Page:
Leap Year has always been interesting to me. Actually, the concept of time in general has. When I was a child I was fascinated with traveling through time and what it would be like to go back and fix mistakes. I wondered how it worked that I was celebrating the New Year’s Eve countdown almost an entire day after my Australian friends. And as for Leap Day, I wondered if there was something magical inside babies born on February 29th. Did they not age at the average rate? How did they know when to celebrate their birthday? Would they be able to drink on February 28th the year they turned 21, or did they have to wait till the calendar turned to March?

How To Celebrate Leap Day | Uncustomary

Time seemed so made up to me as a child (and it basically is). I sit here in the Vancouver airport, three hours behind my usual time zone, thinking how it’s bizarre that it’s already been dark at home for hours. It’s 7 pm here because we say and generally agree it is. Leap Day seemed like such a great example of how time is bizarre, so I was always eager to celebrate it. In fact, when I get super hormonal during PMS, I often have miniature breakdowns and call my friends and boyfriend crying about “how far away Leap Day is”. Seriously; they can vouch. (I’m ridiculous.)

In 2012, 30 Rock made the coolest episode to celebrate Leap Day. They acted like it was a holiday everyone celebrated with the same vigor as Christmas or Halloween. The traditional colors were blue and yellow, and it was all based around the mythical/magical man Leap Dave Williams. The idea behind the episode, besides intellectual hilarity and entertainment, was to make note of the fact that every four years we get an extra calendar day and prompted us to ask ourselves: what will you do with your extra time?

How To Celebrate Leap Day | Uncustomary

Now in reality, we don’t have “extra” time. We have the time we have. (The real reason Leap Day exists is 365 days a year isn’t exactly accurate for the Earth’s rotation around the sun, so every four years we throw in an extra day to make up for it– otherwise things would eventually get a bit off-kilter in terms of seasons.) But I enjoy this idea of living with vigor. Leap Day is a day to do the things we normally wouldn’t do, to cross things off our bucket list, and to live like we’re thriving instead of surviving.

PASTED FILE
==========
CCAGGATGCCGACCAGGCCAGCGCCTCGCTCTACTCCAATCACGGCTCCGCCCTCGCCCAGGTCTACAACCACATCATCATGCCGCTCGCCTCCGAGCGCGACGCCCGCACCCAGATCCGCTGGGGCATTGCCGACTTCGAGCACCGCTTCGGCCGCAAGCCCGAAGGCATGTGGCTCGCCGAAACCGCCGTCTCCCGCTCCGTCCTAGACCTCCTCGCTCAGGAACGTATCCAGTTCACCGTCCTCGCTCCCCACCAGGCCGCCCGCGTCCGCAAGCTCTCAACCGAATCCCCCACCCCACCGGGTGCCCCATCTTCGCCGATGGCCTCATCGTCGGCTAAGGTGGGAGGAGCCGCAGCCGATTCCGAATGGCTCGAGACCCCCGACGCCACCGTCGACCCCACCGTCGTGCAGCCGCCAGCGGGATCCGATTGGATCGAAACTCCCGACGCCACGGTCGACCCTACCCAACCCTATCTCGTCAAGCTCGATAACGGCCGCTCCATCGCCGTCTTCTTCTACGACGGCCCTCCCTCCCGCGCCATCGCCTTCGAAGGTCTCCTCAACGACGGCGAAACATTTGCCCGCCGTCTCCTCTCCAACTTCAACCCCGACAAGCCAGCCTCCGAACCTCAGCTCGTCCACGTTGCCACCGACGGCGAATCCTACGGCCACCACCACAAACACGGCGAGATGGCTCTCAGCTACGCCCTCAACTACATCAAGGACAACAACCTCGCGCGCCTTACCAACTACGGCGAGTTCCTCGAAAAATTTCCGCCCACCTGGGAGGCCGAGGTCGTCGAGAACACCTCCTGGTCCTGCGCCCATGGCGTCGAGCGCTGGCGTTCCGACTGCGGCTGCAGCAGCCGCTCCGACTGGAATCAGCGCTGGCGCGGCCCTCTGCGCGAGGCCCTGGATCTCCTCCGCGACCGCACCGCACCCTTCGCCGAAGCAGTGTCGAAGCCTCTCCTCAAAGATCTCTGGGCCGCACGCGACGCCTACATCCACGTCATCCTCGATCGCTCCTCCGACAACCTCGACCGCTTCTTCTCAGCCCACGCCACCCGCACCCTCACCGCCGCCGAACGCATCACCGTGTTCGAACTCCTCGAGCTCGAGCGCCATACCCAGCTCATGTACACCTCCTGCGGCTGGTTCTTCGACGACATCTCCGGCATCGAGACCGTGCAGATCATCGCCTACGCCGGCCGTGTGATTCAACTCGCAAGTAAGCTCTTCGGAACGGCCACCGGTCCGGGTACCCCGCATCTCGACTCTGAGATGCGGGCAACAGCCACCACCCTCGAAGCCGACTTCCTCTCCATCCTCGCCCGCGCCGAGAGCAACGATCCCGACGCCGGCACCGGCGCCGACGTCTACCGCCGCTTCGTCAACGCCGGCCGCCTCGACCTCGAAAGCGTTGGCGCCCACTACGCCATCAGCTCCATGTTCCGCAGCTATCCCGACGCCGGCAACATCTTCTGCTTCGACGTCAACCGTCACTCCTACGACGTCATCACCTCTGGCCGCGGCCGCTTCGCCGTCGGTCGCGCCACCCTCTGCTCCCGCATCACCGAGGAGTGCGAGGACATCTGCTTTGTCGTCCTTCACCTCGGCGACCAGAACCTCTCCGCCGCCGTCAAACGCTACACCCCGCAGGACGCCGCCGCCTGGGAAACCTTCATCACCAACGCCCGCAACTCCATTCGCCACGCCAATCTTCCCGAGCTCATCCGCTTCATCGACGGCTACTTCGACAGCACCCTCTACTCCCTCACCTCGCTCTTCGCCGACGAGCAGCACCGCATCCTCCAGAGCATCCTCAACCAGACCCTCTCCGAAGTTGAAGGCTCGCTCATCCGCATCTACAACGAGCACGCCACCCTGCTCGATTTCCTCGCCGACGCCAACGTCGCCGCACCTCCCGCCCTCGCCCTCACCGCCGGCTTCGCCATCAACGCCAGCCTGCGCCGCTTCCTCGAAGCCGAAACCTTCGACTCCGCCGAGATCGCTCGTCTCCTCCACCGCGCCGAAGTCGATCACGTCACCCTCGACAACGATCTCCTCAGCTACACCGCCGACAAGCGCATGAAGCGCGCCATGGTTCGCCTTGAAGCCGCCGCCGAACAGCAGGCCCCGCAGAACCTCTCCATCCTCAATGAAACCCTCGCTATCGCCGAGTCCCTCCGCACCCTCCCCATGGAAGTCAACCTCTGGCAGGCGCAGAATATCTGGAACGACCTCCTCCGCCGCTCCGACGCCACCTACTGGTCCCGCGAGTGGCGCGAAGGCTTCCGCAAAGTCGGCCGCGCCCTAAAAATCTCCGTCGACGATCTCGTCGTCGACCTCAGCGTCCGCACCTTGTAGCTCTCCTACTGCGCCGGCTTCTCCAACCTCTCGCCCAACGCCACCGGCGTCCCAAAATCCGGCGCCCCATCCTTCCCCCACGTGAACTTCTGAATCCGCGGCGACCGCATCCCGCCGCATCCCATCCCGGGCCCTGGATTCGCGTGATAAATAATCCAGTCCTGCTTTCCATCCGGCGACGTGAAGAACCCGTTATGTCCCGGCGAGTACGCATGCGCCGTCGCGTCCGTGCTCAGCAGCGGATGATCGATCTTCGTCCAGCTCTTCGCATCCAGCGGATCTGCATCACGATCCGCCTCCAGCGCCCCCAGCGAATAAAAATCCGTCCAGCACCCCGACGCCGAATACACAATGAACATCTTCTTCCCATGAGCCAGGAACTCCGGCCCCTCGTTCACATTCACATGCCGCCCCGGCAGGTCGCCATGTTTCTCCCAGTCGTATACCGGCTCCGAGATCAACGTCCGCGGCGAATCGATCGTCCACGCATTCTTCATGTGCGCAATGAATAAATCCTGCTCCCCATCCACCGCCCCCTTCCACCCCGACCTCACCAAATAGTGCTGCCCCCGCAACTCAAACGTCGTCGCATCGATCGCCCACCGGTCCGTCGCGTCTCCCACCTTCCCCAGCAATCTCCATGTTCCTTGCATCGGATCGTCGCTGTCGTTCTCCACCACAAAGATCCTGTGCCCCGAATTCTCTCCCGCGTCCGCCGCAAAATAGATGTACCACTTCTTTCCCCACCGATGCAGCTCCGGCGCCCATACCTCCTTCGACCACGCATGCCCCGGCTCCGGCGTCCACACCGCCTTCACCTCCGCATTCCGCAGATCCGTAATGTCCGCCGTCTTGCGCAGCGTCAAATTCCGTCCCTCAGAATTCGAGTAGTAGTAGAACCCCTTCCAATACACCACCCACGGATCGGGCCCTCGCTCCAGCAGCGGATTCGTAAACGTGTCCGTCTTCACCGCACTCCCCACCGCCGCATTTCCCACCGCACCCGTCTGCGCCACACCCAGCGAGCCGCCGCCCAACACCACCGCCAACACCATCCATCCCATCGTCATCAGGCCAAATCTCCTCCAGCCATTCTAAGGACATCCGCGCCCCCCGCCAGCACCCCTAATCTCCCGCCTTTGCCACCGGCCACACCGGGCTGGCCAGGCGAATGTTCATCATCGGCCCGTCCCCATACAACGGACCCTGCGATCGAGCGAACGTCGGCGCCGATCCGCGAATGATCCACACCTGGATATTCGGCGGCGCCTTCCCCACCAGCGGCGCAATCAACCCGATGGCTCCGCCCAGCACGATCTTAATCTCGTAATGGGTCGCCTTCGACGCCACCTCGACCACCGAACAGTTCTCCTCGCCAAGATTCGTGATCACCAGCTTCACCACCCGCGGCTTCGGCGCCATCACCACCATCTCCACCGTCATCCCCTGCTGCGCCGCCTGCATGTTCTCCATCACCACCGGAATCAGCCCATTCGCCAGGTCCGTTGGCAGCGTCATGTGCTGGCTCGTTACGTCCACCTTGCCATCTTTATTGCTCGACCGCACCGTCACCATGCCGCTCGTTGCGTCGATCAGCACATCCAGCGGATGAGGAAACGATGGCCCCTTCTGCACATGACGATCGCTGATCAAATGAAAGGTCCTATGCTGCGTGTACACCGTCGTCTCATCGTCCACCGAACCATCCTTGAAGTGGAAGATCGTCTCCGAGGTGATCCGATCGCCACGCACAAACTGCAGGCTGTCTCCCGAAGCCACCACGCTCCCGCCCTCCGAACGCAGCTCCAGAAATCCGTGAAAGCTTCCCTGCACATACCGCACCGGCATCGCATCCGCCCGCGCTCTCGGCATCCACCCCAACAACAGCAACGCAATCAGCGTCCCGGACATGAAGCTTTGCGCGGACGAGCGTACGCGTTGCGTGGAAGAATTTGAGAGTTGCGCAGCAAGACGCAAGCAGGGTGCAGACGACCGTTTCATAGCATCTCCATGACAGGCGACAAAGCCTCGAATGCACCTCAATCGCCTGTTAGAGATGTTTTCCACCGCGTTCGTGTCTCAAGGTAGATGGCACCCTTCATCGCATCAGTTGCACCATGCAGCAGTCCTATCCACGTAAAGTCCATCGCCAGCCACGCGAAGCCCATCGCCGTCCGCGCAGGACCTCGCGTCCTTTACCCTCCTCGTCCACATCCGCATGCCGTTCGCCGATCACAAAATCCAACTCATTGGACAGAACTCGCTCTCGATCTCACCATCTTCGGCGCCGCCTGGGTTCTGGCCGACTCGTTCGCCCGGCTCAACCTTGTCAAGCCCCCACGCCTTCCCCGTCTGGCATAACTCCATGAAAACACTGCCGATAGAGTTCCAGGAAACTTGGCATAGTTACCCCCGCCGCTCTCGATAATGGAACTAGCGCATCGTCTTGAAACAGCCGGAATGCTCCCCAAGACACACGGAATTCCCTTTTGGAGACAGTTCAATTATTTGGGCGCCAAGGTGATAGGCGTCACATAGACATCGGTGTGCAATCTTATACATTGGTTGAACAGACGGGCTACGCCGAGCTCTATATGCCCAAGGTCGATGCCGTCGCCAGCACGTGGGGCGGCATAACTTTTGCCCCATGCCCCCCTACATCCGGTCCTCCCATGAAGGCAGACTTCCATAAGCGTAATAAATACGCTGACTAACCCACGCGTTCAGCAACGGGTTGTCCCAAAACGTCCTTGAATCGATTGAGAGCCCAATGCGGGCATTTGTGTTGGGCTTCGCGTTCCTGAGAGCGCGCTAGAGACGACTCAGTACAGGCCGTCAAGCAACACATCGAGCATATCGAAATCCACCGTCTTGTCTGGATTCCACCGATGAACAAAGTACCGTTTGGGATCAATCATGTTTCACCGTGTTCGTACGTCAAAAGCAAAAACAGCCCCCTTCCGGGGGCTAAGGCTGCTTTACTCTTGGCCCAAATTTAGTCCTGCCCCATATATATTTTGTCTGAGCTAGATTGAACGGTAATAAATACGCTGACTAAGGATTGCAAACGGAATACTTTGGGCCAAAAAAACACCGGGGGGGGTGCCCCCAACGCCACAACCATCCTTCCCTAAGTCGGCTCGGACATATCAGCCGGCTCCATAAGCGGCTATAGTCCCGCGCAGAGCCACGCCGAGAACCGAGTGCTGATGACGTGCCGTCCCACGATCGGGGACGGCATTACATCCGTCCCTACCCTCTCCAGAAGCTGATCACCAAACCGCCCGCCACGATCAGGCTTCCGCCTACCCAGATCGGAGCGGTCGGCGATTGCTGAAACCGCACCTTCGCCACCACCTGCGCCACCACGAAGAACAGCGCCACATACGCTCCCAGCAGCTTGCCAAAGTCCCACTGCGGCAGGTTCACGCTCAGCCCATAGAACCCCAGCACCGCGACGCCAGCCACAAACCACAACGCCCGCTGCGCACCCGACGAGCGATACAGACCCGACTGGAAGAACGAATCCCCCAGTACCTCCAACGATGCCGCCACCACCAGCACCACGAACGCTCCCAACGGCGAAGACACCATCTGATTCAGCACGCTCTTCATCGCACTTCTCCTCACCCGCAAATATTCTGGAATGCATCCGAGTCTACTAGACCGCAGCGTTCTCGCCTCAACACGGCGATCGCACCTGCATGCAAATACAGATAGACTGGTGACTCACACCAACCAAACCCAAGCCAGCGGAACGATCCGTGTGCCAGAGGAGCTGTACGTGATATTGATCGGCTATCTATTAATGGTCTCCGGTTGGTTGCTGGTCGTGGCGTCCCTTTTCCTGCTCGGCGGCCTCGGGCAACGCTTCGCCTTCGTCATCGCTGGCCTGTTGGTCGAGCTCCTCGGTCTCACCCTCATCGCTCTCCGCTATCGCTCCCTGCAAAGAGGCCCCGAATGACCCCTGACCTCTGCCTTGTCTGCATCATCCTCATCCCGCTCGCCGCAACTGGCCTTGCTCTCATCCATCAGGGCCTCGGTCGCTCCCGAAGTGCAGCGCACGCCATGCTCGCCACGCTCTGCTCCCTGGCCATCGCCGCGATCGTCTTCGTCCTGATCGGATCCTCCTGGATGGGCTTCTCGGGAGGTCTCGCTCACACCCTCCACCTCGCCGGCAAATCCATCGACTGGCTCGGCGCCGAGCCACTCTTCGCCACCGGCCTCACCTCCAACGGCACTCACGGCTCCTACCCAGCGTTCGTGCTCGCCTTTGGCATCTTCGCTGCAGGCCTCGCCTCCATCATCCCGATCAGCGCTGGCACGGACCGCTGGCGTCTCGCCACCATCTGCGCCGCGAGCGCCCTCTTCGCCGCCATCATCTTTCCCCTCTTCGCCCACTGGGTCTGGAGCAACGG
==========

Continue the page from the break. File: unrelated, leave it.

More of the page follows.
So no, you don’t technically have more time added to your life, the same way you don’t really “lose an hour” with Daylight Savings (which is stupid and should be abolished, who even likes that anymore?). You’re alive when you’re alive and time is essentially man-made, but Leap Day is a great check in for ourselves about how we’re spending our time. Are we going after our goals? Are we shying away from our dreams? Are we floating through life mindless on autopilot.

How To Celebrate Leap Day | Uncustomary
Me wearing yellow and blue, being weird

Check in with yourself and figure out how you want to spend today. You can choose to be as checked out from reality today as you want to as well. Live without the concept of consequence (within reason, I’m not taking responsibility for you quitting your job after reading this! Ha!), as Liz’s boyfriend in the Leap Day episode of 30 Rock says, “It’s Leap Day! Real life is for March!”

How To Celebrate Leap Day | Uncustomary

I actually made you a list of ways you might want to celebrate today if you want to download it. It has 20 ideas on it, including the option to write a letter to your future self, which is a service I offer, and you can choose to have it sent to you next Leap Day! What do you want to say to yourself in four years? Now’s your chance!

Celebrate Leap Day!

So how will you celebrate Leap Day? Tell me in the comments!